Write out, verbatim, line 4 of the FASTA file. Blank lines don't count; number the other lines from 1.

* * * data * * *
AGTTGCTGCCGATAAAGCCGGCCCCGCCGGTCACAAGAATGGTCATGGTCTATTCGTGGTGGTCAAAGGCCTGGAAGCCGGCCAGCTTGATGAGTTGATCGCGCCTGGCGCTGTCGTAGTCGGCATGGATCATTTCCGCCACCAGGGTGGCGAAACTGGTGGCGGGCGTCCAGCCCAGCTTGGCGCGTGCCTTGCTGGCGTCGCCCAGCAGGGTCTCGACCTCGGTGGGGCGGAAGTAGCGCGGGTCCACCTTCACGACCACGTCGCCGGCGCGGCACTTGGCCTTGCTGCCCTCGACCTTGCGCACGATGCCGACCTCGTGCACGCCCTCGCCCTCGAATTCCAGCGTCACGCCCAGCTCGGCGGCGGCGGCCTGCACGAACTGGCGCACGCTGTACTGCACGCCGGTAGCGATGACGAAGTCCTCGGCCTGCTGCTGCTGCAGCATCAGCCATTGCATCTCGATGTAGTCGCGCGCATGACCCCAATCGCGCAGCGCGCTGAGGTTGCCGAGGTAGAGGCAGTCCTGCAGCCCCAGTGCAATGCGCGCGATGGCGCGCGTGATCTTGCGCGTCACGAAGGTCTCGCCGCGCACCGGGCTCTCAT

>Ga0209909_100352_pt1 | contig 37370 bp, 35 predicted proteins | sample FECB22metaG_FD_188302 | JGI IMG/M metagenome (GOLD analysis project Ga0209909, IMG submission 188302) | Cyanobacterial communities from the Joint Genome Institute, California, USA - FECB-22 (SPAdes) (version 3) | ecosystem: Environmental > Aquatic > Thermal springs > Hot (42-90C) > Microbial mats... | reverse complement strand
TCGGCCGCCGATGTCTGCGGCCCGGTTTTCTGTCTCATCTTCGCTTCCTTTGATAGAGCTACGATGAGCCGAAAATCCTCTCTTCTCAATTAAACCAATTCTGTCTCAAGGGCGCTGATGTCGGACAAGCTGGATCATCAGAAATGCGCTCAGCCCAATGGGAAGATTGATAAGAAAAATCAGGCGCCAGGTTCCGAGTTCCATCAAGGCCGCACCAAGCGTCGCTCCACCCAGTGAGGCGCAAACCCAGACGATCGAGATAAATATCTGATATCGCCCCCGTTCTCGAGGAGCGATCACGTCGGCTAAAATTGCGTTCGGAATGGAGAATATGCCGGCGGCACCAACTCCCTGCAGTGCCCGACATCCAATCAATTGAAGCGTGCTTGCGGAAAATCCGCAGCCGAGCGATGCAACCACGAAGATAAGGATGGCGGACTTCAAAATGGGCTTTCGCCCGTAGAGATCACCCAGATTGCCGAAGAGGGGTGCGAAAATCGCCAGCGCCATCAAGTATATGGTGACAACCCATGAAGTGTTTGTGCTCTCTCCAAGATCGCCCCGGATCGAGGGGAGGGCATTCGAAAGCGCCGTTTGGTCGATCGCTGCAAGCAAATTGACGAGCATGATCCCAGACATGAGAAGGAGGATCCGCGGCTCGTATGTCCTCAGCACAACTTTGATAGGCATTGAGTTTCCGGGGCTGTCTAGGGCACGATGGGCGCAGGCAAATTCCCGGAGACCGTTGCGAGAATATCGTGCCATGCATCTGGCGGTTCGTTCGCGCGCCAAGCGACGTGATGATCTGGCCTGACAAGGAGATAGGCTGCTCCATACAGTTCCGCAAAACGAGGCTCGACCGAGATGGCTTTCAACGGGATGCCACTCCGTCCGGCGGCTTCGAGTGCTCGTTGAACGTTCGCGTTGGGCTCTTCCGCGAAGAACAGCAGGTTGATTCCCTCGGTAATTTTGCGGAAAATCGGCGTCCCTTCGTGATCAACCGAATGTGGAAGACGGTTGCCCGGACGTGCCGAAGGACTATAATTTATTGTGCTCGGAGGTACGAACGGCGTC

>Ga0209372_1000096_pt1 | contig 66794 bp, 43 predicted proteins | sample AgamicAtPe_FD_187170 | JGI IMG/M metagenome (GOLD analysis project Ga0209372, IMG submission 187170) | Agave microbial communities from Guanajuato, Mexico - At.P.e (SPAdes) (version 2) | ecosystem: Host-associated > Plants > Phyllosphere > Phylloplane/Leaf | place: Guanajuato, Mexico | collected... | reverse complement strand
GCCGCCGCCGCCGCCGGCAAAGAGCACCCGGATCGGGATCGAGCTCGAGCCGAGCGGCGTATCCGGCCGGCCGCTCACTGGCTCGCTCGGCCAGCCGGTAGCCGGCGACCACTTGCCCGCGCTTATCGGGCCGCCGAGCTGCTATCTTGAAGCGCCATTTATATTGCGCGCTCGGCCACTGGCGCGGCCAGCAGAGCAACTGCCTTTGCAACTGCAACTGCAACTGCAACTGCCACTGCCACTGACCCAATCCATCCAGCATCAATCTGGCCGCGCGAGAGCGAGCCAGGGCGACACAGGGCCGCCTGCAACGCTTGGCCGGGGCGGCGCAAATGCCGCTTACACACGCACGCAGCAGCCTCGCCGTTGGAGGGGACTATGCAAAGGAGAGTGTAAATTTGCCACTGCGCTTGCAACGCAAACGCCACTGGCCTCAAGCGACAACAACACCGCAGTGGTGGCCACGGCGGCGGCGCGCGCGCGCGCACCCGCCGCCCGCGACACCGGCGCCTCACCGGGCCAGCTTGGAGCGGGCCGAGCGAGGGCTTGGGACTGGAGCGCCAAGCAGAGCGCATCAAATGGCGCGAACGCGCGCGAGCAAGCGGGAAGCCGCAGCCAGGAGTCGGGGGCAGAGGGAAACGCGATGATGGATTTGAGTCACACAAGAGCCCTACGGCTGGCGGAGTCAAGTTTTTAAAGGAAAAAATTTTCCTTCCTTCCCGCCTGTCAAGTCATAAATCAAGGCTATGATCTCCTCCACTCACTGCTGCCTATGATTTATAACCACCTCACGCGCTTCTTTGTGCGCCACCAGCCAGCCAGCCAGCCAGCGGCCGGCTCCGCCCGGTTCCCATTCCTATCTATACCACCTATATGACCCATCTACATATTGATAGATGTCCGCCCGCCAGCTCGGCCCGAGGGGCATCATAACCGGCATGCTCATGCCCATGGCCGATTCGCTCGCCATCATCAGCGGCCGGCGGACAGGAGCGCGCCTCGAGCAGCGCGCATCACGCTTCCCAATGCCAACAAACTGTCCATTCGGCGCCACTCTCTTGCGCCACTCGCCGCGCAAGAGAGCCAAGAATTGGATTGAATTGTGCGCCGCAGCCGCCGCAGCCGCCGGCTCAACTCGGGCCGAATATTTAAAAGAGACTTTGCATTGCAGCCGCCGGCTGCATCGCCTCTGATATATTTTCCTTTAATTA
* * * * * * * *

>Ga0209372_1000096_pt1 | contig 66794 bp, 43 predicted proteins | sample AgamicAtPe_FD_187170 | JGI IMG/M metagenome (GOLD analysis project Ga0209372, IMG submission 187170) | Agave microbial communities from Guanajuato, Mexico - At.P.e (SPAdes) (version 2) | ecosystem: Host-associated > Plants > Phyllosphere > Phylloplane/Leaf | place: Guanajuato, Mexico | collected... | reverse complement strand